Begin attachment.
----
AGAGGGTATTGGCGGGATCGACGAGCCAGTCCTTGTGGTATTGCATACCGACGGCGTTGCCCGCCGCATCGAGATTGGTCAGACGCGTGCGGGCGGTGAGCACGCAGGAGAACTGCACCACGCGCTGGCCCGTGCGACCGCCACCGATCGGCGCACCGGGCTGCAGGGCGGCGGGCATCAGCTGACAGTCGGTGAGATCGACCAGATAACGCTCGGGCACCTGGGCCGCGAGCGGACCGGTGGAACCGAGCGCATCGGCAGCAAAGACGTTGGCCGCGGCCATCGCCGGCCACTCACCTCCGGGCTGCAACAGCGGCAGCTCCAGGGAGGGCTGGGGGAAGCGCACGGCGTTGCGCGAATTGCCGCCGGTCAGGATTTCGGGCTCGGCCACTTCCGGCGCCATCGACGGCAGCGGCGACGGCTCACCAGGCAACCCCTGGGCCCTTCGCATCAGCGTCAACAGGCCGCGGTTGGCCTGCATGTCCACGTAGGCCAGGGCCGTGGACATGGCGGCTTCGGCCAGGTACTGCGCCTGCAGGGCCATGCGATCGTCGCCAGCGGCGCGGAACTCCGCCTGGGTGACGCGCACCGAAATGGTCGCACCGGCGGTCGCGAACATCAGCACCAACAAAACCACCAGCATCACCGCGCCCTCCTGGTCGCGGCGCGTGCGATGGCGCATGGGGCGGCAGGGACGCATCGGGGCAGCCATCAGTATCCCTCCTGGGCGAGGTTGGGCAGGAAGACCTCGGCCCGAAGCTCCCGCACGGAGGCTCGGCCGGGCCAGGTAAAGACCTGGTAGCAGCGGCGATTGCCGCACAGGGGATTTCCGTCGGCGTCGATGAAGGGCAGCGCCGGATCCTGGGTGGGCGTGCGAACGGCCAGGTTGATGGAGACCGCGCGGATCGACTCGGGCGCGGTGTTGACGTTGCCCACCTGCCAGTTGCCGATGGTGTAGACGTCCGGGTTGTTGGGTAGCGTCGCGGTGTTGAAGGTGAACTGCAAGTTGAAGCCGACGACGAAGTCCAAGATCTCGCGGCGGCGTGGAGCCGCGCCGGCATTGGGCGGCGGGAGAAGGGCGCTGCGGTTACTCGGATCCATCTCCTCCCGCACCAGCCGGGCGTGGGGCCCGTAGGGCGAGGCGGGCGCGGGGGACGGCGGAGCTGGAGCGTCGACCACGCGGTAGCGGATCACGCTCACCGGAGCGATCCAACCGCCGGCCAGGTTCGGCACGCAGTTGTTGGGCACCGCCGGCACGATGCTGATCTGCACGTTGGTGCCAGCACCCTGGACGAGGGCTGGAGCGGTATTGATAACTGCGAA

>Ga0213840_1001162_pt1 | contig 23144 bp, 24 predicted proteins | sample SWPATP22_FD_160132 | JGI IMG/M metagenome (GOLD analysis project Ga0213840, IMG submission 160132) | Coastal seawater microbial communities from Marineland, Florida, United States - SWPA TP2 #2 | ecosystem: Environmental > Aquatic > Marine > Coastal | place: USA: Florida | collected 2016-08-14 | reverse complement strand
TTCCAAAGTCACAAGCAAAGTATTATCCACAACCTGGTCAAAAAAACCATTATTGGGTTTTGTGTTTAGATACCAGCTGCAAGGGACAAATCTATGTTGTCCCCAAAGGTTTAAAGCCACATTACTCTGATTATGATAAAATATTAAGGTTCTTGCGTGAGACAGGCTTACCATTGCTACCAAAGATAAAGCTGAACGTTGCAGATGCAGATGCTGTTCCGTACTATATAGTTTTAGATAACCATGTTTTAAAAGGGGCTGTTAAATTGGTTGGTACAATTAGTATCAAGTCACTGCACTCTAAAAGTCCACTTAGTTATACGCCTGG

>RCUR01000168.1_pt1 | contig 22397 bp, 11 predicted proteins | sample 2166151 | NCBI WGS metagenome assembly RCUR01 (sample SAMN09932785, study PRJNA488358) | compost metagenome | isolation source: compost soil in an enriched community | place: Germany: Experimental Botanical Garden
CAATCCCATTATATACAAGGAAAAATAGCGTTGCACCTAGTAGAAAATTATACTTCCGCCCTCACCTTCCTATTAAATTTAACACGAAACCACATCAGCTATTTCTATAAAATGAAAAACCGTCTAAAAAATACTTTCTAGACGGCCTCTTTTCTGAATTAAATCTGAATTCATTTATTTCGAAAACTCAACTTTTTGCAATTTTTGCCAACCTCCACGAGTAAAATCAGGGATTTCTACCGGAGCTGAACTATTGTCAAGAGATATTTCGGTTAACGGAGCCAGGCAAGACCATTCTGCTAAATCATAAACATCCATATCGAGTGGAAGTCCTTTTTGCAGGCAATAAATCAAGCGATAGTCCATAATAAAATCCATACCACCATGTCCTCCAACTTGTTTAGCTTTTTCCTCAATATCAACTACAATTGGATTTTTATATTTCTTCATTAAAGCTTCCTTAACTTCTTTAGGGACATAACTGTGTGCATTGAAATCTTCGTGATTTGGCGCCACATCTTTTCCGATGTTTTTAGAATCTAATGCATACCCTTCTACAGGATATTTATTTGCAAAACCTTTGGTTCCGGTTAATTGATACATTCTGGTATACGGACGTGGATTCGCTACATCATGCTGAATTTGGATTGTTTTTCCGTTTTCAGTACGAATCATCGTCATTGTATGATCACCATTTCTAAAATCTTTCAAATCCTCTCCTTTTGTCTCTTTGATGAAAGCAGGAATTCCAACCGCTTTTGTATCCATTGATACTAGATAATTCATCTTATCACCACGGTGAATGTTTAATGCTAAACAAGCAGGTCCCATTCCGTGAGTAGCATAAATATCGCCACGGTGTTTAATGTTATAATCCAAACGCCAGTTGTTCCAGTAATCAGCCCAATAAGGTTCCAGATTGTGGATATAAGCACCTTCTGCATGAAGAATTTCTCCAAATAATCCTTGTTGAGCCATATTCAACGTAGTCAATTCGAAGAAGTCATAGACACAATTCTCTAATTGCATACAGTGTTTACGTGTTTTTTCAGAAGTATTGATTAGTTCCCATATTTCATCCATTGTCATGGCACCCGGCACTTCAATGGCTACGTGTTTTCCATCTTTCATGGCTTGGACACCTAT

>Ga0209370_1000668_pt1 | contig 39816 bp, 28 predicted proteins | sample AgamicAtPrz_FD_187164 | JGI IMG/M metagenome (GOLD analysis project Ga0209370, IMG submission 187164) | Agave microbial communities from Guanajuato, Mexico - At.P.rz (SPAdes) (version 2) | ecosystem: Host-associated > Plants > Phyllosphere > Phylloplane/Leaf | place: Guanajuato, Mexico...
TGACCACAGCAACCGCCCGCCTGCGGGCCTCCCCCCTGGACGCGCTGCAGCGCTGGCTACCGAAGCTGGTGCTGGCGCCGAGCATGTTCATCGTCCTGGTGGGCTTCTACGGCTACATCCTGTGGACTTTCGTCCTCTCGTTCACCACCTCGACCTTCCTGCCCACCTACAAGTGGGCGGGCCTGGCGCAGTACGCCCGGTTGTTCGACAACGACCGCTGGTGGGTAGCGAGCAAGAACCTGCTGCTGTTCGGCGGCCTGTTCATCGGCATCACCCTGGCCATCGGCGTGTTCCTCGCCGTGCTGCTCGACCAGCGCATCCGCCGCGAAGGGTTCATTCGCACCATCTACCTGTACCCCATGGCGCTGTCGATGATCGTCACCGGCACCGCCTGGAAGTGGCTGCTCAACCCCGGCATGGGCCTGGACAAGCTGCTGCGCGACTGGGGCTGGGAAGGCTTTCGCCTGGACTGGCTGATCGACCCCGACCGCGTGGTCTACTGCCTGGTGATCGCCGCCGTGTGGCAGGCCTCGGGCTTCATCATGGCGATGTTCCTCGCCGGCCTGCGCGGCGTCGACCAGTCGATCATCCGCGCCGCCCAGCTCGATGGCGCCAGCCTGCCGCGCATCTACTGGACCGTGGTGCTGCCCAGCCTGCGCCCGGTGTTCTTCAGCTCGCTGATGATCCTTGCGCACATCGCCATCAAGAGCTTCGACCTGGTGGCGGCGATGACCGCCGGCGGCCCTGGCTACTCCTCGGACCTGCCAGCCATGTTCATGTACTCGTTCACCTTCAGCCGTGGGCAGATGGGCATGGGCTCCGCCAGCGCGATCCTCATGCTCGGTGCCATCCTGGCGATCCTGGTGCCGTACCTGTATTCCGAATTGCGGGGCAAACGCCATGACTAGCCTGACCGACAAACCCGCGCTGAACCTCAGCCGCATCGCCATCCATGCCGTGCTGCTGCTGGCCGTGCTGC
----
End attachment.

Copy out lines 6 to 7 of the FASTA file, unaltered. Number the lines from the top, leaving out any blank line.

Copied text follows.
>Ga0209370_1000668_pt1 | contig 39816 bp, 28 predicted proteins | sample AgamicAtPrz_FD_187164 | JGI IMG/M metagenome (GOLD analysis project Ga0209370, IMG submission 187164) | Agave microbial communities from Guanajuato, Mexico - At.P.rz (SPAdes) (version 2) | ecosystem: Host-associated > Plants > Phyllosphere > Phylloplane/Leaf | place: Guanajuato, Mexico...
TGACCACAGCAACCGCCCGCCTGCGGGCCTCCCCCCTGGACGCGCTGCAGCGCTGGCTACCGAAGCTGGTGCTGGCGCCGAGCATGTTCATCGTCCTGGTGGGCTTCTACGGCTACATCCTGTGGACTTTCGTCCTCTCGTTCACCACCTCGACCTTCCTGCCCACCTACAAGTGGGCGGGCCTGGCGCAGTACGCCCGGTTGTTCGACAACGACCGCTGGTGGGTAGCGAGCAAGAACCTGCTGCTGTTCGGCGGCCTGTTCATCGGCATCACCCTGGCCATCGGCGTGTTCCTCGCCGTGCTGCTCGACCAGCGCATCCGCCGCGAAGGGTTCATTCGCACCATCTACCTGTACCCCATGGCGCTGTCGATGATCGTCACCGGCACCGCCTGGAAGTGGCTGCTCAACCCCGGCATGGGCCTGGACAAGCTGCTGCGCGACTGGGGCTGGGAAGGCTTTCGCCTGGACTGGCTGATCGACCCCGACCGCGTGGTCTACTGCCTGGTGATCGCCGCCGTGTGGCAGGCCTCGGGCTTCATCATGGCGATGTTCCTCGCCGGCCTGCGCGGCGTCGACCAGTCGATCATCCGCGCCGCCCAGCTCGATGGCGCCAGCCTGCCGCGCATCTACTGGACCGTGGTGCTGCCCAGCCTGCGCCCGGTGTTCTTCAGCTCGCTGATGATCCTTGCGCACATCGCCATCAAGAGCTTCGACCTGGTGGCGGCGATGACCGCCGGCGGCCCTGGCTACTCCTCGGACCTGCCAGCCATGTTCATGTACTCGTTCACCTTCAGCCGTGGGCAGATGGGCATGGGCTCCGCCAGCGCGATCCTCATGCTCGGTGCCATCCTGGCGATCCTGGTGCCGTACCTGTATTCCGAATTGCGGGGCAAACGCCATGACTAGCCTGACCGACAAACCCGCGCTGAACCTCAGCCGCATCGCCATCCATGCCGTGCTGCTGCTGGCCGTGCTGC